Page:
Tehran restricts internet access amid deadly nationwide protests
Read more: Iran's Khamenei slams 'hooligan' protesters, backs petrol price hike that sparked anger
On Sunday, a police officer succumbed to wounds sustained during clashes with protesters in Iran’s Kermanshah city a day earlier.
Major Iraj Javaheri was reportedly shot in the back after clashes erupted when protesters attacked police headquarters in the western city, state media reported on the second day of widespread protests against a hike in petrol prices.Javaheri was shot in a standoff with "rioters and thugs" on Saturday and succumbed to his wounds on Sunday, according to IRNA state news agency.
The death came as security forces arrested some 40 protesters in the Iranian city of Yazd, state media reported.
Iran’s economy is suffering under severe economic sanctions imposed by President Trump since May 2018, when he pulled Washington out of the 2015 deal with world powers that imposed controls on Tehran's nuclear program in exchange for a lifting of sanctions.
Since wide-ranging sanctions were reimposed on Iran, the rial has plummeted, inflation is running at more than 40 percent and the International Monetary Fund expects Iran's economy to contract by nine percent this year and stagnate in 2020.
Iran's supreme leader on Sunday threw his support behind a decision to impose petrol price hikes and rationing, a move that sparked angry protests in the sanctions-hit country.
Ayatollah Ali Khamenei blamed "hooligans" for damaging property and said "all the centres of the world's wickedness against us have cheered" the unrest.
Khamenei said that "I am not an expert and there are different opinions but I had said that if the heads of the three branches make a decision I will support it".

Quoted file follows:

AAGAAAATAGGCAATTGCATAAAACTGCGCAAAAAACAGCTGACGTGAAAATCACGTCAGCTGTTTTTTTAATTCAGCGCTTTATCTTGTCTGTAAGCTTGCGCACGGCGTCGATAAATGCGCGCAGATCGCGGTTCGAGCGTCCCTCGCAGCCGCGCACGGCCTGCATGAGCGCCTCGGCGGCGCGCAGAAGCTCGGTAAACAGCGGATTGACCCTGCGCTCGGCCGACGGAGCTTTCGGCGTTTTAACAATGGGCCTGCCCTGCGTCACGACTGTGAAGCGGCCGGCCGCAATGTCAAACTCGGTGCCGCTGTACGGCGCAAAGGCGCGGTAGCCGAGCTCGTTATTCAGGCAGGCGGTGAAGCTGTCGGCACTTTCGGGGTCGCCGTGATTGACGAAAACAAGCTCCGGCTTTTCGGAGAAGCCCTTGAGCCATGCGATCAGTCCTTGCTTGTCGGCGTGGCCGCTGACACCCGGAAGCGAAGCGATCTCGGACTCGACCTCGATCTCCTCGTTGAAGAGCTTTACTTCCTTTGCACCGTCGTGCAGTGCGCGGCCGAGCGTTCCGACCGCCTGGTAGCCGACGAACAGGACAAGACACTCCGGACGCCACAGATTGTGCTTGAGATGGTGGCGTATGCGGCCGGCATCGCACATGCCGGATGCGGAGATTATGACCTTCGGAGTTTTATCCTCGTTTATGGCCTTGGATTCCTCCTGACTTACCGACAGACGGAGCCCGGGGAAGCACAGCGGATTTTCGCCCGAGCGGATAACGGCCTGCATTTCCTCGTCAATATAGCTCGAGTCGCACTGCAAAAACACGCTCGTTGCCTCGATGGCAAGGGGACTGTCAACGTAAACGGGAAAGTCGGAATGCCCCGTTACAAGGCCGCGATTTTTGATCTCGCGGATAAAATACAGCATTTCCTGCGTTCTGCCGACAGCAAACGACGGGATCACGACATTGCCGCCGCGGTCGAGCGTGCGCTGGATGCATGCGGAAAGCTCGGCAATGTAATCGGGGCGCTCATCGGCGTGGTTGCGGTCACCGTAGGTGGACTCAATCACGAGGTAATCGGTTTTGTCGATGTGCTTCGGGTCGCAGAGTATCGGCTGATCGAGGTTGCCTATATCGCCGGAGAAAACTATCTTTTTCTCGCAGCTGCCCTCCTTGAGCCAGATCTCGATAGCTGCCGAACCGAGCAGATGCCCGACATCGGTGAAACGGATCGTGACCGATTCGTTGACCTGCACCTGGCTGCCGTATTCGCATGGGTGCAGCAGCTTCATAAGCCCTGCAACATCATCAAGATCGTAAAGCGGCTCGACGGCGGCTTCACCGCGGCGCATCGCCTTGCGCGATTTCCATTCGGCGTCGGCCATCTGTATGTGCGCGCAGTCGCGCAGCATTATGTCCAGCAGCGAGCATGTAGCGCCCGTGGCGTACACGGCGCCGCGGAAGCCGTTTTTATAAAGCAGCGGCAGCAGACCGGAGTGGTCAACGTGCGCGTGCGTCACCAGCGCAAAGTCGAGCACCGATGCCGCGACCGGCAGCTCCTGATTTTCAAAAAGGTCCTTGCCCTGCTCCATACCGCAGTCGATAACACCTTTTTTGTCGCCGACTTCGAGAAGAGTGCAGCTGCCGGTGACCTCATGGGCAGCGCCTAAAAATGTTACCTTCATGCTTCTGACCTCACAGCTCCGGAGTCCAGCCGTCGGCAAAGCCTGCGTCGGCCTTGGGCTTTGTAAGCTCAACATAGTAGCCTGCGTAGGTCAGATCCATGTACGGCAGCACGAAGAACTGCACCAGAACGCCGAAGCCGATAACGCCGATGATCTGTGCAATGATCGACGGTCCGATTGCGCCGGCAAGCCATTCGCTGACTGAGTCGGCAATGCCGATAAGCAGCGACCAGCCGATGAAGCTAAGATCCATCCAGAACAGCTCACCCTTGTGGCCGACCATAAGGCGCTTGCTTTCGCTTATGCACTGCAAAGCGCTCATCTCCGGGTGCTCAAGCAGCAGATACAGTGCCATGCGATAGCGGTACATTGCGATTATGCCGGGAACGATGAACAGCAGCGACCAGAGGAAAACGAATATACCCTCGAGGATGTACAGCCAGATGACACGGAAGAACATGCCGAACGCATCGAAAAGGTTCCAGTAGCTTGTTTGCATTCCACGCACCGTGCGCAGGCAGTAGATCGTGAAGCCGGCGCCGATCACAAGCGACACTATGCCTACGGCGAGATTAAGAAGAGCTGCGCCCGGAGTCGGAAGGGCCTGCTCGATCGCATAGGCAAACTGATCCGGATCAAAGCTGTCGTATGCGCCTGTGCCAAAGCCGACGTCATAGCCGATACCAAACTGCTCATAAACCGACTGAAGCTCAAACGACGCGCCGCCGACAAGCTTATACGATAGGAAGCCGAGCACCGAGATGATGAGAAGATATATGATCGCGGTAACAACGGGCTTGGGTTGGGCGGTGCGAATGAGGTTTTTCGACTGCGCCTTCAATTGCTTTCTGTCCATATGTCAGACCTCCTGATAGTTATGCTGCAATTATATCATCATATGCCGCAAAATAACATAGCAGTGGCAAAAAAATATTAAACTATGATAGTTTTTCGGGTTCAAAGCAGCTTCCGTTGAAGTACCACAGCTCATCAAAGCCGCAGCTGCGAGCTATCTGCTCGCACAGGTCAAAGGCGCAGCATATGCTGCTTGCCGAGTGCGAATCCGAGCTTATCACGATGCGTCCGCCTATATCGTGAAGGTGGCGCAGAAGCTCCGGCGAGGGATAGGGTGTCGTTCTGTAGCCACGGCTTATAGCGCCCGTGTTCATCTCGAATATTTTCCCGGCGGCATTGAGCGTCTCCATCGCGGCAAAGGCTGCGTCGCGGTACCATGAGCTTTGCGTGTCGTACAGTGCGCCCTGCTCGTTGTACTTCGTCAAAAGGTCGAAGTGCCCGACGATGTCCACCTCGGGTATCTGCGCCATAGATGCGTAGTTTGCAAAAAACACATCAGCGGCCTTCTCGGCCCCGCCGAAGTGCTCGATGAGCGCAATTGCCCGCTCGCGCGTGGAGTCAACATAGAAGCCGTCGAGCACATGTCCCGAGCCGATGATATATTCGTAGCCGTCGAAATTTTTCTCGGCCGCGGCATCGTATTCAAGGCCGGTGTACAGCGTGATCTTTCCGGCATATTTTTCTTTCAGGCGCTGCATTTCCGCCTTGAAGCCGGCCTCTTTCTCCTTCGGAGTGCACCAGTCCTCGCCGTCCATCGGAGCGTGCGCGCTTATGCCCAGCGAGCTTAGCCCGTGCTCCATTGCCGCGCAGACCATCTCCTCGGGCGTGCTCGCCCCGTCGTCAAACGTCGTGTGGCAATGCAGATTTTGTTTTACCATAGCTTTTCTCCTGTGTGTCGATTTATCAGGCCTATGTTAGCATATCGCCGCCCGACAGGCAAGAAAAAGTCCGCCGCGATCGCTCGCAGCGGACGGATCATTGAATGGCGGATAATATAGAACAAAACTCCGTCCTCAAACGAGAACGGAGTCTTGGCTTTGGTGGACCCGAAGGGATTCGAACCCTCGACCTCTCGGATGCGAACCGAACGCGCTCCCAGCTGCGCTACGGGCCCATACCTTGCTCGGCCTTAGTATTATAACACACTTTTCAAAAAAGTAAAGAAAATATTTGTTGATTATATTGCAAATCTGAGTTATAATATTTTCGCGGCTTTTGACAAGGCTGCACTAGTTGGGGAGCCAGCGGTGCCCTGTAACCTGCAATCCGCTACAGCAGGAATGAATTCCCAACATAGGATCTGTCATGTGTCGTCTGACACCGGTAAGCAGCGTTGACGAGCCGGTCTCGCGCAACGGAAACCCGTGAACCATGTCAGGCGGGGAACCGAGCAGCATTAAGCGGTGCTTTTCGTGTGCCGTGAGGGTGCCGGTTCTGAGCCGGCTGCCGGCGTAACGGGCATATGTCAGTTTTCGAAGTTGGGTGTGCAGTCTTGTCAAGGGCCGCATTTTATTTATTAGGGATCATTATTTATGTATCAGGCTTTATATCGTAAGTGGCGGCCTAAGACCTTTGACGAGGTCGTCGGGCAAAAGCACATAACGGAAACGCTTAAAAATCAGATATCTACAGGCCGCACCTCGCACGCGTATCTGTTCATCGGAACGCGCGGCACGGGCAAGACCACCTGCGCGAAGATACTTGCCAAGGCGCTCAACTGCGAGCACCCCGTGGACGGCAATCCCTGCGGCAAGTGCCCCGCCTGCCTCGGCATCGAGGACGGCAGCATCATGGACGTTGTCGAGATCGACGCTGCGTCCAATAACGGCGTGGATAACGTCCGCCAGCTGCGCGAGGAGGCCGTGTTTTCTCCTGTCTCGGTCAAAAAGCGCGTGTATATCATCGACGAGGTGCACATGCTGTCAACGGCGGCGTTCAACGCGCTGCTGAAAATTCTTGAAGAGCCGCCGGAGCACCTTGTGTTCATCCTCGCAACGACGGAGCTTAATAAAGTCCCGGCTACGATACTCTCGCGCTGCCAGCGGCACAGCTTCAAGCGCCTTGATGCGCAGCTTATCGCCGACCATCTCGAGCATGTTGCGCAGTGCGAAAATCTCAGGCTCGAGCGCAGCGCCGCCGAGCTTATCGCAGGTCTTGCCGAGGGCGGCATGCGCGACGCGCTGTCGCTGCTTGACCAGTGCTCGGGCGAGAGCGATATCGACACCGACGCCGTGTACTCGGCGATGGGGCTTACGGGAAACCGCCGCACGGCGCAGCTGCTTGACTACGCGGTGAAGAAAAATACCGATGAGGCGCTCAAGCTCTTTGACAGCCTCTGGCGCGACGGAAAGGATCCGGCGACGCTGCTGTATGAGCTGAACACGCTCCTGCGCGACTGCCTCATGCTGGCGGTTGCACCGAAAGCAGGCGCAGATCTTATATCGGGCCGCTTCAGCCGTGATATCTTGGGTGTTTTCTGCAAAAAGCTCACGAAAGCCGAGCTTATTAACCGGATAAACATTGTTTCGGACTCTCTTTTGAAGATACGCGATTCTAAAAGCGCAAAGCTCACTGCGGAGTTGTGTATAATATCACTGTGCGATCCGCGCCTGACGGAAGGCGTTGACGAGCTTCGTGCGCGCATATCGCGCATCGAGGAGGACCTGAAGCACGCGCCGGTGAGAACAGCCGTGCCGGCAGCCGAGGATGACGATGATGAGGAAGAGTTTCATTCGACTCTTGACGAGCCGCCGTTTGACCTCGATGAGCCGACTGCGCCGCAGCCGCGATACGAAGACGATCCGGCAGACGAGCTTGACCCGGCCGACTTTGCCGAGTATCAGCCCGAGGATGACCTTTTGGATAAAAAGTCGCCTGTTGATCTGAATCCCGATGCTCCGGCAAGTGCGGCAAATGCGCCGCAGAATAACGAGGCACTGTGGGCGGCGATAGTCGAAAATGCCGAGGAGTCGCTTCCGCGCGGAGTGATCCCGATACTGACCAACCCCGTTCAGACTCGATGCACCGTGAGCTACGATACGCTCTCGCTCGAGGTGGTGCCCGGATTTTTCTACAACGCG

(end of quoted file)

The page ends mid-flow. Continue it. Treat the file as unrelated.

"The heads of the branches made a decision with the backing of expert opinion and naturally it must be implemented," he said in a speech aired on state television.
"Some people would definitely get upset over this decision... but damaging and setting fire (to property) is not something (normal) people would do, it is hooligans," he added.
Khamenei also pointed at regime opponents abroad in what he called "the centres of the world's wickedness".
These included the Pahlavi royal family ousted in the 1979 Islamic Revolution and the People's Mujahedeen of Iran (MEK) group, which Iran considers a "terrorist" cult.
"What I am asking is that no one help these criminals," the supreme leader said, calling on people to distance themselves from those stoking the street protests.
Meanwhile, police spokesman Ahmad Nourian warned that security forces "will not hesitate to confront those disrupting peace and security and will identify the ringleaders and field forces and confront them".
He called on people to denounce "the opportunists and mercenaries" and help the police keep the peace, in comments quoted by ISNA.